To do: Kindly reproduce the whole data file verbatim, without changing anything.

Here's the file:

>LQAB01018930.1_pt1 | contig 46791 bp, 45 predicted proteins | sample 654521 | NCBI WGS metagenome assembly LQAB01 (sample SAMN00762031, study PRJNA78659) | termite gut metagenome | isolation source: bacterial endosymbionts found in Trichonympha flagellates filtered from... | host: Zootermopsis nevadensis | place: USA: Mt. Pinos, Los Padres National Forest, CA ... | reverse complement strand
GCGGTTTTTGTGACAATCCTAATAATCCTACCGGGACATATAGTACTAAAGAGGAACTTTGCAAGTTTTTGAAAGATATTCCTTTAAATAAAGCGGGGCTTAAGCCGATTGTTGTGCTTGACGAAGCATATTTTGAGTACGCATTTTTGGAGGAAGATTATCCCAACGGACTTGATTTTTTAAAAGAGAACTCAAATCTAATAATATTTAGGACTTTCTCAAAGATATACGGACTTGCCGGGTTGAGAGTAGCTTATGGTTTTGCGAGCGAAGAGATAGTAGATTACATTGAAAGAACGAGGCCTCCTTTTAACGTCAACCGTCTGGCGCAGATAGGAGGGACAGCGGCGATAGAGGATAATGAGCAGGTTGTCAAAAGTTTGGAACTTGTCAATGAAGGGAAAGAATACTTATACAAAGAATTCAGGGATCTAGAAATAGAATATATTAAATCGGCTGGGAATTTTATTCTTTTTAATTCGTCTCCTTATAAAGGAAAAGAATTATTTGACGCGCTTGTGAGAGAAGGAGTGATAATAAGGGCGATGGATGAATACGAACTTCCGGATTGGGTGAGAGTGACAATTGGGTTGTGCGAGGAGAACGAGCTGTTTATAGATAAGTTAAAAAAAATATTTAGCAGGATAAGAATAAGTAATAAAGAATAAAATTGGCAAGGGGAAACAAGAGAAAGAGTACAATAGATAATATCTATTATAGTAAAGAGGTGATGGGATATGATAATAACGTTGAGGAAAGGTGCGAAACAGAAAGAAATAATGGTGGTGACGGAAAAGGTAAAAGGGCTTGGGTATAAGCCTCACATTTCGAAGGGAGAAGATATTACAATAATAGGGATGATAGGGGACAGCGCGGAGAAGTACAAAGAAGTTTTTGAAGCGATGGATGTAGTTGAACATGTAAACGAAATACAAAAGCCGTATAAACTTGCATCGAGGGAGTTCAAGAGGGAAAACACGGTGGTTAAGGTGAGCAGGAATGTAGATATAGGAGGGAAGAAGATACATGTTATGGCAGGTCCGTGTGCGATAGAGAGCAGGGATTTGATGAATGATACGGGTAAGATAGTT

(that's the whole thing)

>LQAB01018930.1_pt1 | contig 46791 bp, 45 predicted proteins | sample 654521 | NCBI WGS metagenome assembly LQAB01 (sample SAMN00762031, study PRJNA78659) | termite gut metagenome | isolation source: bacterial endosymbionts found in Trichonympha flagellates filtered from... | host: Zootermopsis nevadensis | place: USA: Mt. Pinos, Los Padres National Forest, CA ... | reverse complement strand
GCGGTTTTTGTGACAATCCTAATAATCCTACCGGGACATATAGTACTAAAGAGGAACTTTGCAAGTTTTTGAAAGATATTCCTTTAAATAAAGCGGGGCTTAAGCCGATTGTTGTGCTTGACGAAGCATATTTTGAGTACGCATTTTTGGAGGAAGATTATCCCAACGGACTTGATTTTTTAAAAGAGAACTCAAATCTAATAATATTTAGGACTTTCTCAAAGATATACGGACTTGCCGGGTTGAGAGTAGCTTATGGTTTTGCGAGCGAAGAGATAGTAGATTACATTGAAAGAACGAGGCCTCCTTTTAACGTCAACCGTCTGGCGCAGATAGGAGGGACAGCGGCGATAGAGGATAATGAGCAGGTTGTCAAAAGTTTGGAACTTGTCAATGAAGGGAAAGAATACTTATACAAAGAATTCAGGGATCTAGAAATAGAATATATTAAATCGGCTGGGAATTTTATTCTTTTTAATTCGTCTCCTTATAAAGGAAAAGAATTATTTGACGCGCTTGTGAGAGAAGGAGTGATAATAAGGGCGATGGATGAATACGAACTTCCGGATTGGGTGAGAGTGACAATTGGGTTGTGCGAGGAGAACGAGCTGTTTATAGATAAGTTAAAAAAAATATTTAGCAGGATAAGAATAAGTAATAAAGAATAAAATTGGCAAGGGGAAACAAGAGAAAGAGTACAATAGATAATATCTATTATAGTAAAGAGGTGATGGGATATGATAATAACGTTGAGGAAAGGTGCGAAACAGAAAGAAATAATGGTGGTGACGGAAAAGGTAAAAGGGCTTGGGTATAAGCCTCACATTTCGAAGGGAGAAGATATTACAATAATAGGGATGATAGGGGACAGCGCGGAGAAGTACAAAGAAGTTTTTGAAGCGATGGATGTAGTTGAACATGTAAACGAAATACAAAAGCCGTATAAACTTGCATCGAGGGAGTTCAAGAGGGAAAACACGGTGGTTAAGGTGAGCAGGAATGTAGATATAGGAGGGAAGAAGATACATGTTATGGCAGGTCCGTGTGCGATAGAGAGCAGGGATTTGATGAATGATACGGGTAAGATAGTT